Key aspects

Traditionally, September shows a negative seasonal pattern, being one of the worst months of the year for stocks. In 2021 this was no exception. The stock market indices yielded on average close to 4.0%, highlighting the technological Nasdaq, dropping 5.73%. The Chinese real estate developer Evergrande was one of the main generators of volatility as it was close to default. It is the second promoter in the country by size, it has a liability of 300,000 million USD (it represents 2.4% of Chinese GDP). The company was unable to meet its coupon commitments and is concerned about the lack of a clear position from the Chinese government on a possible bailout, as well as the global contagion effect.
The long-awaited Fed meeting brought with it a first draft of the timetable for the Tapering. The reduction of the purchase program would be announced the following month, beginning in December and ending in June 2022. This would imply reducing purchases by 20,000 million each month. Another important message is the decoupling of Tapering to future rate hikes, something that is not expected until the end of 2022 at the earliest.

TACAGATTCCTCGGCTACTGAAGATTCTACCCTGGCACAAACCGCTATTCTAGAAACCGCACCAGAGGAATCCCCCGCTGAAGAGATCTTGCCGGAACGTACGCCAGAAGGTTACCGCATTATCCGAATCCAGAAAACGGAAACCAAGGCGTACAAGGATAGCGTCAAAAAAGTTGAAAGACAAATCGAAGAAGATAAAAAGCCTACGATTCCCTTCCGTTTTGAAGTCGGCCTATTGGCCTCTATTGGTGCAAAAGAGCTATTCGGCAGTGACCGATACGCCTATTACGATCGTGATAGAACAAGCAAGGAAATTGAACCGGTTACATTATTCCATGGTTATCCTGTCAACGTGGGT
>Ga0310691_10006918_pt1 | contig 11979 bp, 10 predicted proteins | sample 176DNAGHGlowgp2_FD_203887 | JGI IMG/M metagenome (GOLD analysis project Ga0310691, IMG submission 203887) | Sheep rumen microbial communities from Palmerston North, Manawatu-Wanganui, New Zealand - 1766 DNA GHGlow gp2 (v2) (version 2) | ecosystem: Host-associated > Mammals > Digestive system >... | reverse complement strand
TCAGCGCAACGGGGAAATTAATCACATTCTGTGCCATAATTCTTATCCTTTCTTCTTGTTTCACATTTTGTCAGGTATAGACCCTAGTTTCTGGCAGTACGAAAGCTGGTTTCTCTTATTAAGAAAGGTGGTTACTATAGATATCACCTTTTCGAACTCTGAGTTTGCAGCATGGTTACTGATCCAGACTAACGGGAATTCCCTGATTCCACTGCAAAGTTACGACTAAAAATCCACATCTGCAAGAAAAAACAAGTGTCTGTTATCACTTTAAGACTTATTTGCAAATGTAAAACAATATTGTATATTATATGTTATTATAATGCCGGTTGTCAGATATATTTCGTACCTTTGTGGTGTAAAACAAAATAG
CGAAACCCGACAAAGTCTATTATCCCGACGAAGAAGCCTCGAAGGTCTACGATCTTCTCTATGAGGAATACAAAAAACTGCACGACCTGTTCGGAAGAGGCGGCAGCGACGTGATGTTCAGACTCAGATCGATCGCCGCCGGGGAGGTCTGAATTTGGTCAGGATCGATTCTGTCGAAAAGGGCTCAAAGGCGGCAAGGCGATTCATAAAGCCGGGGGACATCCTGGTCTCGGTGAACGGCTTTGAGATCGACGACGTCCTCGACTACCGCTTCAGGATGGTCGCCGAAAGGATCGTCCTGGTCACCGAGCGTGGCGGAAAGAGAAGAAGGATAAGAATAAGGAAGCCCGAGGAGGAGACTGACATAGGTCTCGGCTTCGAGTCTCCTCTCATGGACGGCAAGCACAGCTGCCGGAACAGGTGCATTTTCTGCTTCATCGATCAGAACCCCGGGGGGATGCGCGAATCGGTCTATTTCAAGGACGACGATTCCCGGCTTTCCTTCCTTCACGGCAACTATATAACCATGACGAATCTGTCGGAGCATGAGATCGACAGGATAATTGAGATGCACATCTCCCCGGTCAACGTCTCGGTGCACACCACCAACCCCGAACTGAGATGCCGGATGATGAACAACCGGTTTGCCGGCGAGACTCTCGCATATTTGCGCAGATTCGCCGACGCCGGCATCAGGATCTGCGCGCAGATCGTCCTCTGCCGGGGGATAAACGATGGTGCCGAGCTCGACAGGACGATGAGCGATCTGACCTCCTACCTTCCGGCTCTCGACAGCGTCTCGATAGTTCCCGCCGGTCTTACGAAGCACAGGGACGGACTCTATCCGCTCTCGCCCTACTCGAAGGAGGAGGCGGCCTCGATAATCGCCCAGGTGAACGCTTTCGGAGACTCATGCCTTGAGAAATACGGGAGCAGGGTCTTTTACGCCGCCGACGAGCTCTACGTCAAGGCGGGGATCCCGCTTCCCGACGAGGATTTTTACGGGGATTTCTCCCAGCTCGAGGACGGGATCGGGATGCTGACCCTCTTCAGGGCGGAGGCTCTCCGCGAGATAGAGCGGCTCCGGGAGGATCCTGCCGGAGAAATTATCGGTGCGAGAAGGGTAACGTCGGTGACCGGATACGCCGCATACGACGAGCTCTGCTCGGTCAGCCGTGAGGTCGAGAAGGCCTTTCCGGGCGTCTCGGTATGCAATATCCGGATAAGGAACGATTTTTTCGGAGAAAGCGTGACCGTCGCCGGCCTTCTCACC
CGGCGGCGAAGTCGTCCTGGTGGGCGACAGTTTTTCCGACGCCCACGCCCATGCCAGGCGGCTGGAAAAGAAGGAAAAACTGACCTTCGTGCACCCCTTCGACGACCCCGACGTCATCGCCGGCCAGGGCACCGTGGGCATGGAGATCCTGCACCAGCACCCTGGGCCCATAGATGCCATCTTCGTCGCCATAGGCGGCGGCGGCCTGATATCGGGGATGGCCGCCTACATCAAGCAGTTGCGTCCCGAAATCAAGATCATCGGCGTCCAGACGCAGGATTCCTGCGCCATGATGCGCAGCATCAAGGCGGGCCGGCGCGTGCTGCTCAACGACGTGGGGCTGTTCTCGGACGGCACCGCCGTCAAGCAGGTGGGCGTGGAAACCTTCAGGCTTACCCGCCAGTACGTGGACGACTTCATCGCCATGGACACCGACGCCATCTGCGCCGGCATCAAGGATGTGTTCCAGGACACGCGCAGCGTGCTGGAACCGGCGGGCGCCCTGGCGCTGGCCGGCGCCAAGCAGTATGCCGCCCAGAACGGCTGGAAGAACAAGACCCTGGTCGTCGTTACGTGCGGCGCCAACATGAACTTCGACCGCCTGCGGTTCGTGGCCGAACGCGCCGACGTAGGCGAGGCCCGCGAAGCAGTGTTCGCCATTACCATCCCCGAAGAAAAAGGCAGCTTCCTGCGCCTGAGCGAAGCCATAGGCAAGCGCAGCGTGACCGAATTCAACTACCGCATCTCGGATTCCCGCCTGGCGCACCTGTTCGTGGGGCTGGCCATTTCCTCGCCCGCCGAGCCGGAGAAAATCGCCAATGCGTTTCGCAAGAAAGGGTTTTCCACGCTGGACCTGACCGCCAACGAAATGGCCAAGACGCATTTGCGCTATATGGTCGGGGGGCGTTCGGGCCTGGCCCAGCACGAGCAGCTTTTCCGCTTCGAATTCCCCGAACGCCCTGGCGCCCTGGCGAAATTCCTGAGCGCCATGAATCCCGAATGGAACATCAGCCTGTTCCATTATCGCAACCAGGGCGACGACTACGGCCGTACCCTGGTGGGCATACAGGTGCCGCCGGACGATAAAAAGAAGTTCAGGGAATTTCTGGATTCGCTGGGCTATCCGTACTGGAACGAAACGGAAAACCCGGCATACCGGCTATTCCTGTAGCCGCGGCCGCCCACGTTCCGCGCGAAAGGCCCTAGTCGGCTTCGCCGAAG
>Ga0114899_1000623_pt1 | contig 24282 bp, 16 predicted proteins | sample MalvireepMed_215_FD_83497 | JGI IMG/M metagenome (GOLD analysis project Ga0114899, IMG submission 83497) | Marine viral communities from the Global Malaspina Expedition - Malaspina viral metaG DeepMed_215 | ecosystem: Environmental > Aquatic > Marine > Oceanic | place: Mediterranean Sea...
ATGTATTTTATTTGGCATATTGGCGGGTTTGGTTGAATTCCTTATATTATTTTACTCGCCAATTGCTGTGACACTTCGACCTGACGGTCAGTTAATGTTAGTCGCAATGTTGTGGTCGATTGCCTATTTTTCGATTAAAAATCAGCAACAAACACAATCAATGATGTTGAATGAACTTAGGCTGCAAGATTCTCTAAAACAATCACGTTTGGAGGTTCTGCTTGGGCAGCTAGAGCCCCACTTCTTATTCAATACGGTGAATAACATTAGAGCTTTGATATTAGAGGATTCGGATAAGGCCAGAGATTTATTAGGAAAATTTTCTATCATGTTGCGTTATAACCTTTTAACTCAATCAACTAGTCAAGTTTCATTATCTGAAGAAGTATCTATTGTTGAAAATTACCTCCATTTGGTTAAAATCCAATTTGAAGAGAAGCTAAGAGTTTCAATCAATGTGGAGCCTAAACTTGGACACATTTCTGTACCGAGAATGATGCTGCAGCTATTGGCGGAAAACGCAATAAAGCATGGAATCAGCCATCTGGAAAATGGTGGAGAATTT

The Fed’s announcement had a negative impact on the debt market, increasing the 10Y US IRR to levels of 1.56%. For its part, European debt continued with the price declines (IRR rebound) that began in mid-August. The contagion effect on corporate debt was evident, causing both Investment Grade and High Yield to underperform in September. Known inflation figures are still very high, both in Europe (+ 3.0% year-on-year) and in the United States (+ 5.3% year-on-year). Taking into account the deterioration in confidence indicators and the expected slower growth rate, a stagflation scenario is highly probable for the coming months.
In Germany, the federal elections resulted in the victory of the Social Democratic party SPD with 25.7% of the votes compared to 24.10% of the Conservatives of the CDU. Despite the shift to the left and the end of the Merkel era, the market received the result positively. This is because the winner is the current Minister of Finance and the entry of radical parties from both the left and the right seems out of the question.

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